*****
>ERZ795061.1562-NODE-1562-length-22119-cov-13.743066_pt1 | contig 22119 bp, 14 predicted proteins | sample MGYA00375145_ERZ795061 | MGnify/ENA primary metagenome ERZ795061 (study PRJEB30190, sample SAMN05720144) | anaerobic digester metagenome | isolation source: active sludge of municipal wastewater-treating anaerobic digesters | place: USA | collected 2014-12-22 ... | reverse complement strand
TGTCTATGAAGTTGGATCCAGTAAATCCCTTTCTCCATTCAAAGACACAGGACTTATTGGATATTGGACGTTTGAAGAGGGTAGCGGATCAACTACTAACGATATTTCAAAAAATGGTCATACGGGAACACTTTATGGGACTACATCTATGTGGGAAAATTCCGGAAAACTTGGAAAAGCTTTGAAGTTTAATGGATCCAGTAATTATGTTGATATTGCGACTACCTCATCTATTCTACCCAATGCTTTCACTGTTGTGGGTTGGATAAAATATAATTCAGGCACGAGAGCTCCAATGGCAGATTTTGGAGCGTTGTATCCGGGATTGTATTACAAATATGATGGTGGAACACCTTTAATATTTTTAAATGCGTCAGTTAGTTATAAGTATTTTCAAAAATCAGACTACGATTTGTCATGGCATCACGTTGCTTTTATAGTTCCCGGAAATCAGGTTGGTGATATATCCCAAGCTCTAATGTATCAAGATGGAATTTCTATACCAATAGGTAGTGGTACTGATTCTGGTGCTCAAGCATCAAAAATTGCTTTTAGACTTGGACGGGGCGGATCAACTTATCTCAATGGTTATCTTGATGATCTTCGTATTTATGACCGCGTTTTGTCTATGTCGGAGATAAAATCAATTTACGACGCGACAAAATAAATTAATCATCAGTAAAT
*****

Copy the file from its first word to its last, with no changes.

>ERZ795061.1562-NODE-1562-length-22119-cov-13.743066_pt1 | contig 22119 bp, 14 predicted proteins | sample MGYA00375145_ERZ795061 | MGnify/ENA primary metagenome ERZ795061 (study PRJEB30190, sample SAMN05720144) | anaerobic digester metagenome | isolation source: active sludge of municipal wastewater-treating anaerobic digesters | place: USA | collected 2014-12-22 ... | reverse complement strand
TGTCTATGAAGTTGGATCCAGTAAATCCCTTTCTCCATTCAAAGACACAGGACTTATTGGATATTGGACGTTTGAAGAGGGTAGCGGATCAACTACTAACGATATTTCAAAAAATGGTCATACGGGAACACTTTATGGGACTACATCTATGTGGGAAAATTCCGGAAAACTTGGAAAAGCTTTGAAGTTTAATGGATCCAGTAATTATGTTGATATTGCGACTACCTCATCTATTCTACCCAATGCTTTCACTGTTGTGGGTTGGATAAAATATAATTCAGGCACGAGAGCTCCAATGGCAGATTTTGGAGCGTTGTATCCGGGATTGTATTACAAATATGATGGTGGAACACCTTTAATATTTTTAAATGCGTCAGTTAGTTATAAGTATTTTCAAAAATCAGACTACGATTTGTCATGGCATCACGTTGCTTTTATAGTTCCCGGAAATCAGGTTGGTGATATATCCCAAGCTCTAATGTATCAAGATGGAATTTCTATACCAATAGGTAGTGGTACTGATTCTGGTGCTCAAGCATCAAAAATTGCTTTTAGACTTGGACGGGGCGGATCAACTTATCTCAATGGTTATCTTGATGATCTTCGTATTTATGACCGCGTTTTGTCTATGTCGGAGATAAAATCAATTTACGACGCGACAAAATAAATTAATCATCAGTAAAT